In bed with Alan Cumming

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Emma Stone with Alan Cumming during filming of
Emma Stone with Alan Cumming during filming of "Battle of the Sexes" in 2017
Battle of the Sexes star talks Billie Jean King in the time of Trump, nurturing Emma Stone and being the first gay lead in a network TV drama

Alan Cumming is chill as can be in a hotel bed in Los Angeles, where he’s tugging on his crotch, illustrating to me the surprisingly flirty exchange he just had with tennis great and LGBT pioneer Billie Jean King.

“She just made a joke about my dick in the corridor,” Cumming says, amused. “I’m like, ‘Billie Jean!’”

King’s quip was a reaction to the loose nether-regions fabric of Cumming’s drop-crotch pants, which had the sports icon asking, “What are you packing down there?”

Emma Stone with Alan Cumming during filming of "Battle of the Sexes" in 2017
Emma Stone with Alan Cumming during filming of “Battle of the Sexes” in 2017

“I was like, ‘No complaints so far, Billie Jean.’”

Cumming obviously knows King fairly well, as the two met before he was offered a role in Battle of the Sexes, the film centered on her legendary win in 1973 against boastful chauvinist Bobby Riggs (Steve Carell plays Riggs, while Emma Stone depicts King). The Scottish actor portrays Ted Tinling, a designer who fashioned dresses for many female pro tennis players, including King’s outfit for her match against Riggs, and who was also a British intelligence spy during World War II.

Recently, Cumming told me I could keep my shoes on as I lay beside him in his king-size bed to talk about gay spies, King’s obsession with The Good Wife, and why he feels like Emma Stone’s “big brother.”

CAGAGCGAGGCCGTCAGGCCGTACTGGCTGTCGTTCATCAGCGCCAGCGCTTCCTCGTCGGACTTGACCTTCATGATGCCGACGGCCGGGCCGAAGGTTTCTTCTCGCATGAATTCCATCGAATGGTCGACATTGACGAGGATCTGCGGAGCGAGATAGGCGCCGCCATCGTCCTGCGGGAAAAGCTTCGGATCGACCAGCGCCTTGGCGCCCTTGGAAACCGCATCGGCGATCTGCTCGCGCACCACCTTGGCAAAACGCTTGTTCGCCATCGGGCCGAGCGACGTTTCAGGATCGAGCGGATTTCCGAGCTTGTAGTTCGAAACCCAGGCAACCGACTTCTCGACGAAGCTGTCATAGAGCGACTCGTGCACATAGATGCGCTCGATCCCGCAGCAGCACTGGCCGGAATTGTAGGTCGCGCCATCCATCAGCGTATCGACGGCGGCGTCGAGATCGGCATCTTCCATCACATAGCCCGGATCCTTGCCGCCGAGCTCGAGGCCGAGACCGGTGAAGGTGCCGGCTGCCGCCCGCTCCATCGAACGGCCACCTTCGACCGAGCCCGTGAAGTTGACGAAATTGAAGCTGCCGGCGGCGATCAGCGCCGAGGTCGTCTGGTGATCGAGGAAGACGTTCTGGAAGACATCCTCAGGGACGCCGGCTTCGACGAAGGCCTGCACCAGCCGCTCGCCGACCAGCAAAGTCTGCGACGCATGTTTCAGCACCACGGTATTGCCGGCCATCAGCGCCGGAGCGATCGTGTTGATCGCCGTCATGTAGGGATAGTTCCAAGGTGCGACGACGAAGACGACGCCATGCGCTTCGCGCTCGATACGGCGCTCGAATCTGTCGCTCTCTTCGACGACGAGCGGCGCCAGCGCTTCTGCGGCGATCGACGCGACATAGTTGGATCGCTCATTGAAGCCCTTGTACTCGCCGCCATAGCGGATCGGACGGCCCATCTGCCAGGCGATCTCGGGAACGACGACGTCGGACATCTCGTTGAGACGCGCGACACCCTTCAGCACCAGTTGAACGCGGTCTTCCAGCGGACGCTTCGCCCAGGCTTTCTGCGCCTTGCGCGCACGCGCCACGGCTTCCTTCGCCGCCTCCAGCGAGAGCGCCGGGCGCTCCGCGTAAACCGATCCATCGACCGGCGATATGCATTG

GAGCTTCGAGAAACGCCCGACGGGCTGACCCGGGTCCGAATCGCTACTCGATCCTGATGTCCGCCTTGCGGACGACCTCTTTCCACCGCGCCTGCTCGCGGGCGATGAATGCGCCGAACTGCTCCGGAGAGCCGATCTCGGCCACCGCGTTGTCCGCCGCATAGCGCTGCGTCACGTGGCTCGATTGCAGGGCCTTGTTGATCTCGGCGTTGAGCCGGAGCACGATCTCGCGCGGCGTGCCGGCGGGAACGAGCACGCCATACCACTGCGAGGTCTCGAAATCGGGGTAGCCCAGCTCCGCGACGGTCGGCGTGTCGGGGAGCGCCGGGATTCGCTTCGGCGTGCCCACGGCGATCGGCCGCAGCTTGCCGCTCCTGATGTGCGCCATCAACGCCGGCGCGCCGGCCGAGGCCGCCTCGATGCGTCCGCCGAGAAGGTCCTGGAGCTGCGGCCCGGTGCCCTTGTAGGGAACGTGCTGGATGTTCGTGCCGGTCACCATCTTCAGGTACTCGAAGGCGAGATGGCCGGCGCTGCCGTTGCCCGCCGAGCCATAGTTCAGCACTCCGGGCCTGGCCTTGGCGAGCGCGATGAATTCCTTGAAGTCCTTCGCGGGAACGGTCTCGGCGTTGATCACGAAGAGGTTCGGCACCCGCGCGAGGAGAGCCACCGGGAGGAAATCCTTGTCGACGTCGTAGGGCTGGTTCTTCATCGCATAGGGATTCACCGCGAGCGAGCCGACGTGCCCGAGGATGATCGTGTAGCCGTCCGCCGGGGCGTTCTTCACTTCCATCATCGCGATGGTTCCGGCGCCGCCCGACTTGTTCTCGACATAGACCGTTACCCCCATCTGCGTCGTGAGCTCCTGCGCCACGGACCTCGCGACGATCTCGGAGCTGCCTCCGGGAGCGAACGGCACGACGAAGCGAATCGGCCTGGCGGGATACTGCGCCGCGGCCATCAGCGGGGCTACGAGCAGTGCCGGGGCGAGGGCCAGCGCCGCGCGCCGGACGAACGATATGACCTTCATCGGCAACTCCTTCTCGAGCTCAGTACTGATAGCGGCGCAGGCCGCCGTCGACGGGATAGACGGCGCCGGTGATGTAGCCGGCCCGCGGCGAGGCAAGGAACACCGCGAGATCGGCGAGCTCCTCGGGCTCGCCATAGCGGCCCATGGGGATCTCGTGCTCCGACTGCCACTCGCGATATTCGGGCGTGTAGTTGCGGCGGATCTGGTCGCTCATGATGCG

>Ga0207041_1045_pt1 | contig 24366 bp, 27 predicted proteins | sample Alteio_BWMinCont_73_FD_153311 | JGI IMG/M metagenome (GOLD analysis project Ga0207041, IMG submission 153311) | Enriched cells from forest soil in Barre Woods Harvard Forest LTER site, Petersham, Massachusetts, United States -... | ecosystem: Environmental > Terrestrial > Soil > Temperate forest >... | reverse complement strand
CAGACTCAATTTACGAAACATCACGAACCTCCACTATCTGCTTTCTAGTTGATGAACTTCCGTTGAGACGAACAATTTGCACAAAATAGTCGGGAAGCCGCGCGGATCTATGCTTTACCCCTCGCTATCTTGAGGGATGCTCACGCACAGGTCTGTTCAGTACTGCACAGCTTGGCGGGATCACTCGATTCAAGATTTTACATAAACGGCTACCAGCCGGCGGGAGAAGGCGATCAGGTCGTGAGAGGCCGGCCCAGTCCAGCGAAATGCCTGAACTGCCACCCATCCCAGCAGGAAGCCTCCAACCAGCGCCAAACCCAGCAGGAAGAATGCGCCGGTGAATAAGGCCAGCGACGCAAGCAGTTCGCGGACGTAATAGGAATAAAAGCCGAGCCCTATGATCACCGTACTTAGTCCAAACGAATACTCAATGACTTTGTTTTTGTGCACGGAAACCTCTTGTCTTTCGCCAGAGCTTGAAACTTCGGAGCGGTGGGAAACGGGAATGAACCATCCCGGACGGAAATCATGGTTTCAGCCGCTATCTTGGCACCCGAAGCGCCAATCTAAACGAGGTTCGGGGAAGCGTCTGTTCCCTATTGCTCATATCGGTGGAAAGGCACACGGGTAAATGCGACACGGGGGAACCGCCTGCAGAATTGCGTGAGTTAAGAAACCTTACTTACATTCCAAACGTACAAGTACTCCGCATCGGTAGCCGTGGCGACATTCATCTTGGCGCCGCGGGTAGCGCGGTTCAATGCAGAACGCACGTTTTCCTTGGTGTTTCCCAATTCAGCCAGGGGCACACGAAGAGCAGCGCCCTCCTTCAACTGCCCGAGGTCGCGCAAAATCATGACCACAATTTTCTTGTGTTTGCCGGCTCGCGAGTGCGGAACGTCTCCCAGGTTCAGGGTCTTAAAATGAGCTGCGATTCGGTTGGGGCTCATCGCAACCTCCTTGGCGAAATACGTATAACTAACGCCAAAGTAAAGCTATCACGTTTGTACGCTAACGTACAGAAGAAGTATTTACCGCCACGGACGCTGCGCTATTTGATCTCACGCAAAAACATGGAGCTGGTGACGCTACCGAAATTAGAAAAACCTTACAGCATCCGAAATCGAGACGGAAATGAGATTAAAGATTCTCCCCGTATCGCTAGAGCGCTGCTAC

Chris Azzopardi: Having known Billie Jean King for a while now, what do you admire most about her?

I mean, I think she’s legend. She’s amazing, when you consider what she’s done and what she’s lived through, and how she’s paved the way for so many people, both as a woman and as a gay woman.

She really was a critical stepping-stone in queer and women’s liberation.

I think if she had lost this match it would’ve put the cause back years. And it’s hard because it’s so kind of show-business-y and frothy in the way it was presented. It really was a huge thing in terms of the women’s movement. It’s crazy.

CA: What’s it been like to get to know her while making this film?

Alan Cumming, on left, during filming of "Battle of the Sexes" in 2017
Alan Cumming, on left, during filming of “Battle of the Sexes” in 2017

I knew her quite well. She came to my house for dinner right before I got the part. I did something for her foundation, but we also met over the years at this Amazon thing — this retreat Amazon does — and so I’d see her regularly. And she’s also such a sort of geek. She loved The Good Wife. She’s obsessed with The Good Wife, and she’d totally geeked out to me about that, which was so hilarious.

But she’s such a darling, and she talks a lot about what she had to deal with. But the Battle of the Sexes thing — it wasn’t till after I got the part that I actually started to talk to her about it, and also her relationship with Ted, which was so lovely, and he was obviously very beloved by her, and all the (tennis) girls. There were a lot of them last night (at the premiere) — the other girls, the real people, and they were all sort of cooing about Ted.